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What Works in HIV Prevention for Youth

Chapter 1: Introduction and Overview


Above all, HIV prevention works: there is a wide range of proven strategies to reduce behaviors that increase the risk of transmitting or acquiring HIV.

-- Institute of Medicine, 2000

As each generation comes of age, there is a substantial increase in the rate of infection as individuals enter their late teens and early twenties, with infection rates peaking in the mid-to-late twenties. Sustained, targeted prevention for each group entering young adulthood is what will keep these waves from developing.

-- Centers for Disease Control and Prevention (CDC), 1997

Despite remarkable advances in research and clinical practice, AIDS is not over. Without a stronger commitment to HIV prevention for youth, it never will be. Even the very best treatments fall far short of a cure, and a vaccine is nowhere in sight. Young people need the tools to protect themselves from HIV infection, and we know a lot about what works. Making proven interventions available to young people is the only way to stop the spread of AIDS with this generation.

Every year, public health officials announce that at least half of new HIV infections in the U.S. are in young people under the age of 25, a statistic so often repeated that it is losing its ability to shock and alarm. As the frontline in the war on AIDS, community-based organizations (CBOs) have a special responsibility to keep Americans from growing accustomed to over 20,000 young people becoming HIV infected each year. CBOs are well-positioned to protect young people from the devastation of AIDS and the consequences of decisions made too young.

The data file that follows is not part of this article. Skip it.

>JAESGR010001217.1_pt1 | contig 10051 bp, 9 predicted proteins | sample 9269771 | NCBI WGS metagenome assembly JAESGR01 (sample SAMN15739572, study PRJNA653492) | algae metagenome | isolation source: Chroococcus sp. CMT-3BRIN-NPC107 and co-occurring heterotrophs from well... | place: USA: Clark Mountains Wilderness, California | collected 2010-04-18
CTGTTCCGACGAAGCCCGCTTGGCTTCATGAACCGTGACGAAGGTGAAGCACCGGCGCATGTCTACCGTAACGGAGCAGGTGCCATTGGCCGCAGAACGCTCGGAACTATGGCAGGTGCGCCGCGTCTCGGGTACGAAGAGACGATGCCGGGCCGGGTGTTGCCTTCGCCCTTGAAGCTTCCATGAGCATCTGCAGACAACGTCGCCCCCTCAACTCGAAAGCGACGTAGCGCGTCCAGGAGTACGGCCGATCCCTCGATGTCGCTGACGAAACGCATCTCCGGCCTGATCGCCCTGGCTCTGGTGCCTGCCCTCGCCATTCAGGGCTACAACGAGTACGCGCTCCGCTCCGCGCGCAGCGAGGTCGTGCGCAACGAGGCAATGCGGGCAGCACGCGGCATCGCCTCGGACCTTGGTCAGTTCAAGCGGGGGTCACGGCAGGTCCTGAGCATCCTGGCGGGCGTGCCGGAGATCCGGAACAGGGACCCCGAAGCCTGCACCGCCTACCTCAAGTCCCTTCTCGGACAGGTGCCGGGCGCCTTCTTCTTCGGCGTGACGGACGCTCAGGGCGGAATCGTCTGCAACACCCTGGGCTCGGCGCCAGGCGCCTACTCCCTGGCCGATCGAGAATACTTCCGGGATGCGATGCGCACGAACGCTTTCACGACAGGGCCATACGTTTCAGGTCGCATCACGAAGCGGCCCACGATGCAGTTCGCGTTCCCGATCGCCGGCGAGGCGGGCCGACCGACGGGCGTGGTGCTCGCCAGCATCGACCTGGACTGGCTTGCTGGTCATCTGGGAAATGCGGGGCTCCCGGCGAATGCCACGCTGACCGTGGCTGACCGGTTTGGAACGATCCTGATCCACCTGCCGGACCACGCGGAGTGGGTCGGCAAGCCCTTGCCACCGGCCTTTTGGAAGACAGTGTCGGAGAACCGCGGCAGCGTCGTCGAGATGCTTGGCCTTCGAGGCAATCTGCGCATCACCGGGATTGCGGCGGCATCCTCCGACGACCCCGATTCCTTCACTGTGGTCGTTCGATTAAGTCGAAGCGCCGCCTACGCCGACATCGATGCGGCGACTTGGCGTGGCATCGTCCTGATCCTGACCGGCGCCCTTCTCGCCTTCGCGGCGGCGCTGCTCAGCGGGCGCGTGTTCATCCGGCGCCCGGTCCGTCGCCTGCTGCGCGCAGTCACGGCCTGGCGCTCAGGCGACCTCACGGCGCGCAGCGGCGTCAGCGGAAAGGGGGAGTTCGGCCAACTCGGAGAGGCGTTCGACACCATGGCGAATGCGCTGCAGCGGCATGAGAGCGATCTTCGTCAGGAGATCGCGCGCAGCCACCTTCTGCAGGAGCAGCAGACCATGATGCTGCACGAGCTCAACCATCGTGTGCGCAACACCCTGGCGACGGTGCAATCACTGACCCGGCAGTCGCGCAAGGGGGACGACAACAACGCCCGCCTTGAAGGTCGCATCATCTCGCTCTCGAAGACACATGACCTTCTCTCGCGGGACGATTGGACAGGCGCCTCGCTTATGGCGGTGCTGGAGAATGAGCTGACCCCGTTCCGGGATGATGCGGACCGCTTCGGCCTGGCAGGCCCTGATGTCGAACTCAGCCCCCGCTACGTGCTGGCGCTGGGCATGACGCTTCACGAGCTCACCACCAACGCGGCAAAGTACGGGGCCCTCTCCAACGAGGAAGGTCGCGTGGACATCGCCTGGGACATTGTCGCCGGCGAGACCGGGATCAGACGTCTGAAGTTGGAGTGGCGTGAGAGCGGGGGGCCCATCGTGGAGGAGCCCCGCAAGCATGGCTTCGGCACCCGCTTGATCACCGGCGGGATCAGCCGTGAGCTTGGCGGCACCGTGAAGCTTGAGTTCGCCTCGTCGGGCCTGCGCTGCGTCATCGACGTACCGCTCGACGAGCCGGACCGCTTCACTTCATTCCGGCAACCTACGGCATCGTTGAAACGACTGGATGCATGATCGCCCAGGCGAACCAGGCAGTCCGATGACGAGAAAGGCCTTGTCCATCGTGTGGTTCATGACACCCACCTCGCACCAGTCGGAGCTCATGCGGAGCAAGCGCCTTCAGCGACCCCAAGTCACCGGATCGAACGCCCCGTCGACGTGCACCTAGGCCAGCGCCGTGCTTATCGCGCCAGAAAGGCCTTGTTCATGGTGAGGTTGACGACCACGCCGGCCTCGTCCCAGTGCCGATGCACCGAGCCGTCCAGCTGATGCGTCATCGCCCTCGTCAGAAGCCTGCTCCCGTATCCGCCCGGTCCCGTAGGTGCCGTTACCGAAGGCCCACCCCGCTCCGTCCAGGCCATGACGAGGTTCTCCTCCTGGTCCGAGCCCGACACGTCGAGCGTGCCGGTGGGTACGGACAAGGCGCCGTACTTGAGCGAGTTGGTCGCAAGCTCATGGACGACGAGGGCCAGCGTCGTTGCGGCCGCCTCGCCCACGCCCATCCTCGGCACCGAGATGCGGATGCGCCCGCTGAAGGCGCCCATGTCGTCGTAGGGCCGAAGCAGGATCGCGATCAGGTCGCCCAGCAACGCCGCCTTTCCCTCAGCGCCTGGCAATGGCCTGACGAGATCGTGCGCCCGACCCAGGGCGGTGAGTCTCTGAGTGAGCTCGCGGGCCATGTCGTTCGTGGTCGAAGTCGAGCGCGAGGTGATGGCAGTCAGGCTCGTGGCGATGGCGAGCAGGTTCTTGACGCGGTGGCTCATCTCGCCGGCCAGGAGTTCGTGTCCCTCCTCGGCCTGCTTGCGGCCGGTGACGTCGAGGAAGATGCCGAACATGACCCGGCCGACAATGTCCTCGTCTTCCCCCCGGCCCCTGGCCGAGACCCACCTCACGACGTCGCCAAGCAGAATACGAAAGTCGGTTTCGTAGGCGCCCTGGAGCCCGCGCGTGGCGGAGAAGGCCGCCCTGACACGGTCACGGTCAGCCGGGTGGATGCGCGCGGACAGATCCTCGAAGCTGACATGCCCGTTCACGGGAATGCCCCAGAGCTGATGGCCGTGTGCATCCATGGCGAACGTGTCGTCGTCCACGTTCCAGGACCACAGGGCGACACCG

What Works in HIV Prevention for Youth offers insights from prevention science and community-based programs about strategies and approaches that can help prevent new HIV infections among America's adolescents and young people. It is a collaborative effort of AIDS Action and AIDS Alliance for Children, Youth & Families. We hope that this guide will be useful to community-based organizations wishing to begin, improve, or expand HIV prevention services targeted toward youth.

After nearly 20 years of the HIV/AIDS pandemic it can be said with confidence that:
  • Prevention works.

  • Prevention is cost effective.

  • HIV/AIDS prevention promotes better overall health.

Presidential Advisory Council on HIV/AIDS (2000)

An Intractable Problem

Noting that at least one young American under age 20 was becoming infected with HIV every hour of every day, the Office of National AIDS Policy (ONAP) in 1996 called American youth a "generation at risk." Today, this characterization is as true as it was five years ago. Although protease inhibitors and other new treatments dramatically reduced the AIDS death rate for youth -- a 35 percent decline among those 15 to 24 years of age, from 1996 to 1997 alone -- there has been no decline in the number of new HIV infections among young people. AIDS remains a brutal disease and a significant threat to America's youth.

Any young person who engages in the normal experimentation and sexual curiosity that mark adolescence as a developmental period is at some risk for HIV infection, especially in geographic regions with a high HIV prevalence. But, as it does with adults, AIDS most threatens youth who already face poverty, racism, homophobia, gender inequality and other power differentials in relationships, poor access to health care, and homelessness. These same young people may also be struggling with sexual identity, self-esteem, and discrimination or exploitation. Homeless and runaway street youth, juvenile offenders, and young people who exchange sex for drugs, money, or affection are especially at risk.